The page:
The Corps of Engineers' Woodruff Lock & Dam
This is the end of the line for the 'hooch. In Lake Seminole, behind the Jim Woodruff Dam here, the Chattahoochee and Flint Rivers join to make the Apalachicola River. From here the Apalachicola flows another 100 miles or so to Apalachicola Bay and into the Gulf of Mexico. The dam is close to Chattahoochee, FL. Normal pool for Lake Seminole is 77 feet MSL, and the lake covers 37,500 acres at that level.
The GA/FL state line crosses the eastern side of the dam. It's a wonder that Sonny and Jeb don't have armed troopers here protecting "their" water...
The lock here is 82 feet wide by 450 feet long, with a maximum lift of 33 feet. The ACF (Apalachicola-Chattahoochee-Flint) system is navigable to Columbus on the 'hooch, and to Bainbridge on the Flint. The waterway is not used that much, and as such is a source of controversy, especially the dredging required to maintain the channel.
The powerhouse has three units rated at a total of 36 Megawatts at normal head of 30.5 feet, or 6 Megawatts at minimum head of 9 feet. Hydraulic capacity is 18,300 cfs at normal levels.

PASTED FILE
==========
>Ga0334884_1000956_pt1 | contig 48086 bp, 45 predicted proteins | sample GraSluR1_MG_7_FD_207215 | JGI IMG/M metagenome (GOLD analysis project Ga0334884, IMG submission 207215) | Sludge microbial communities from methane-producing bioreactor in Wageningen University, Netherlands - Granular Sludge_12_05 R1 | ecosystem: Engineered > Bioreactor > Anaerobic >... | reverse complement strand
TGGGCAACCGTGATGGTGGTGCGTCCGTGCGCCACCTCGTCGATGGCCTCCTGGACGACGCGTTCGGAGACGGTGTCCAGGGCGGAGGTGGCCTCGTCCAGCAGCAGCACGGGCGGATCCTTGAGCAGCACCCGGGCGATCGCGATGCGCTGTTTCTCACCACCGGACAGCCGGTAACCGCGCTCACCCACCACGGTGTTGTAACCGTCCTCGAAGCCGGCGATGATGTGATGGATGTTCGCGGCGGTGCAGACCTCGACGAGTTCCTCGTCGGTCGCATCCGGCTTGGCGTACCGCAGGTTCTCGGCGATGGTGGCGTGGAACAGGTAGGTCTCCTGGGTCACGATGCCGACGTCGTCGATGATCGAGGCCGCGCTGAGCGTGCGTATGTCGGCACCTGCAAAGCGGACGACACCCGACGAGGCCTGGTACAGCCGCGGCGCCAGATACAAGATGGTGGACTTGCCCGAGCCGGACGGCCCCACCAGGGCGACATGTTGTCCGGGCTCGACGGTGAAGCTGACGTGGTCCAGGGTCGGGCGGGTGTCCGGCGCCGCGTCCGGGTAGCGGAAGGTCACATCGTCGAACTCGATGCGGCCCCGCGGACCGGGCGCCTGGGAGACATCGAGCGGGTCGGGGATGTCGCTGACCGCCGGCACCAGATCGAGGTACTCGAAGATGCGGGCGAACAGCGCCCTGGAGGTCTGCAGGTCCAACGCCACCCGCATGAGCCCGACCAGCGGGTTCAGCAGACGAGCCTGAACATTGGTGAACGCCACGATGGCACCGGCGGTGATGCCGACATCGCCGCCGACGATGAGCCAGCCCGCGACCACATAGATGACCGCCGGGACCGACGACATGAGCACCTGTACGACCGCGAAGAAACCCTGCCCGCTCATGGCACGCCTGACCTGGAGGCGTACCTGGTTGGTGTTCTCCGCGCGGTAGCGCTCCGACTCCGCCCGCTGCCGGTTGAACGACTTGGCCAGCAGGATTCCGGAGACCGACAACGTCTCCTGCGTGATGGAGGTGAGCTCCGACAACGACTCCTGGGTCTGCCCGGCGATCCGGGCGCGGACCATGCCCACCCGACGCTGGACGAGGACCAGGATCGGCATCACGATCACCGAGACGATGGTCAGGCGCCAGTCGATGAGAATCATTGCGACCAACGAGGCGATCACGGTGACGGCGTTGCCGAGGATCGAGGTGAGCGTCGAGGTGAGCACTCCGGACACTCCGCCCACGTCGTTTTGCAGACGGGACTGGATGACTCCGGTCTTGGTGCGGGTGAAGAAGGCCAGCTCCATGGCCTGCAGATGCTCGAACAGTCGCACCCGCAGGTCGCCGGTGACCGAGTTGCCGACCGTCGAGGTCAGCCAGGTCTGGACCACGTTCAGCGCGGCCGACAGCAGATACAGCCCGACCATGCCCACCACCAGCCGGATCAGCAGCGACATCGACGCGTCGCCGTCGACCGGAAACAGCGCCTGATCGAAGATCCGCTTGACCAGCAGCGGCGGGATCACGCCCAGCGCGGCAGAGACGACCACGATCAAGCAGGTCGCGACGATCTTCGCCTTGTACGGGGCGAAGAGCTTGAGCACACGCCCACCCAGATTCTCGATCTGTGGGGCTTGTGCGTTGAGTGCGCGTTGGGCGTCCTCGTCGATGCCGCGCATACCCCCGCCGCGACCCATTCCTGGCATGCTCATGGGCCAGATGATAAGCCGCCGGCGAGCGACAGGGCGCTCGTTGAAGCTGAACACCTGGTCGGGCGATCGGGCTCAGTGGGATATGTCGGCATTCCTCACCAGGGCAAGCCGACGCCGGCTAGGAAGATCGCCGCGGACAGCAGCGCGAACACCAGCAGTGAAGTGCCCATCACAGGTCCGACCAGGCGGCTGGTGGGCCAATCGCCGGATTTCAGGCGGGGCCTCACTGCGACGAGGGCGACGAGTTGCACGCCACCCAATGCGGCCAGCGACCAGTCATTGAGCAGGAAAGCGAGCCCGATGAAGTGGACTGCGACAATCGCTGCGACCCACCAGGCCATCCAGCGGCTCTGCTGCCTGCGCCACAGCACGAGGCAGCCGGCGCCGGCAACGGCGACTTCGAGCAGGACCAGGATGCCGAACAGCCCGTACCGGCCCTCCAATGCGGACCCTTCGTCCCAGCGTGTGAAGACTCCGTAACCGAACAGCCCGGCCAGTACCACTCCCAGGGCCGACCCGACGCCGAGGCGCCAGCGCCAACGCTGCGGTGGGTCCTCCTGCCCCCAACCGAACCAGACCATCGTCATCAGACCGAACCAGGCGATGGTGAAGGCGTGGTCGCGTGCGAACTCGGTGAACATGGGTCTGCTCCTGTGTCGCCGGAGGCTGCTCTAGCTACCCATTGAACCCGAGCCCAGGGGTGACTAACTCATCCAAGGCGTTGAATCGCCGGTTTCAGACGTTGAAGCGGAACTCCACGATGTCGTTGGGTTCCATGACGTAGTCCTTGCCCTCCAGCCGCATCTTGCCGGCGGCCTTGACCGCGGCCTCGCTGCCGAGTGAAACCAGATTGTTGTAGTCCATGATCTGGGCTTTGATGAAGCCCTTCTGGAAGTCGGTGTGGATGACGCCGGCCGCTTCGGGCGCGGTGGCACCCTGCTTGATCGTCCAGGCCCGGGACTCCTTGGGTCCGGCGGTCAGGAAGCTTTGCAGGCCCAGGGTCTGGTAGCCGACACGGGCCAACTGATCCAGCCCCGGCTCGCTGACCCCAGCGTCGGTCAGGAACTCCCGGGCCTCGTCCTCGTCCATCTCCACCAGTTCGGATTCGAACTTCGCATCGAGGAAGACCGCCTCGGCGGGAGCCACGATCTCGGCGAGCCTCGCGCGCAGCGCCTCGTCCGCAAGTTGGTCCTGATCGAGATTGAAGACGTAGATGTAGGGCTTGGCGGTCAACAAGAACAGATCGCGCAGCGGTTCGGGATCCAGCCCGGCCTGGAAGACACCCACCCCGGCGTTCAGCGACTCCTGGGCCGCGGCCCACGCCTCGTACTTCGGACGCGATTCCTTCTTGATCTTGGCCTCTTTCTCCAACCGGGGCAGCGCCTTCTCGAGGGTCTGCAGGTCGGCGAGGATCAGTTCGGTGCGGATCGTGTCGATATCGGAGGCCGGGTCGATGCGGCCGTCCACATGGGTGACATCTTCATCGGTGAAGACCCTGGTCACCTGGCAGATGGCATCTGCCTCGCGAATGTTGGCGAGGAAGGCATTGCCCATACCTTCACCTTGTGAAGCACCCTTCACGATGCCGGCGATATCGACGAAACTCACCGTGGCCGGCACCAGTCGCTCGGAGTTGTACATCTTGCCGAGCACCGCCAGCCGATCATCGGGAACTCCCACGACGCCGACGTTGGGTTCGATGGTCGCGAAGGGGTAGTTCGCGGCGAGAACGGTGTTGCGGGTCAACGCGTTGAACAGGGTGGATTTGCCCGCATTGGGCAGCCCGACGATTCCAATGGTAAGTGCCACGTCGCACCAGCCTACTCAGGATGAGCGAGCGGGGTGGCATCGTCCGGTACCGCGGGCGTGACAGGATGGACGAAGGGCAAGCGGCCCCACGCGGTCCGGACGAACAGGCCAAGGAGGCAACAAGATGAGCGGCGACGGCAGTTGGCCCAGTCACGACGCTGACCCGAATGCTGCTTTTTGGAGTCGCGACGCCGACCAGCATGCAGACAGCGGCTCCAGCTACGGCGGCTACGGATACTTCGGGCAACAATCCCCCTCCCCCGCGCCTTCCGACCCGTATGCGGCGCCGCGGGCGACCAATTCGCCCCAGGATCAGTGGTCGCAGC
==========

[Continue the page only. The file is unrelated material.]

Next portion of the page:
This dam does not have Tainter gates. These are called Vertical lift split leaf gates; there are 16 of them and they are 40 feet wide by 30.5 feet high. There are two gantry cranes to operate the gates; and one of those is also used to operate the intake gates to the powerhouse as well.
"Don't pick at the dam!"
A view of the dam from the bridge over the Apalachicola downstream. Its difficult to determine the size stats for the dam. Besides the gated spillway at 766 feet long, there is a fixed crest spillway (elev 79 feet) for another 1634 feet, and an earthen overflow dike (elev 85 feet) at 2,130 feet. According to the pertinent data, the 100 year flood puts the lock underwater, the "biblical" flood puts the whole project under water! I wondered if it was a typo: the "spillway design flood" has the tailwater elevation at 96.73 feet, and the headwater elevation at 96.1 feet... which I guess means water is flowing in from the Gulf! Not too hard to imagine, though, after what we saw Katrina do...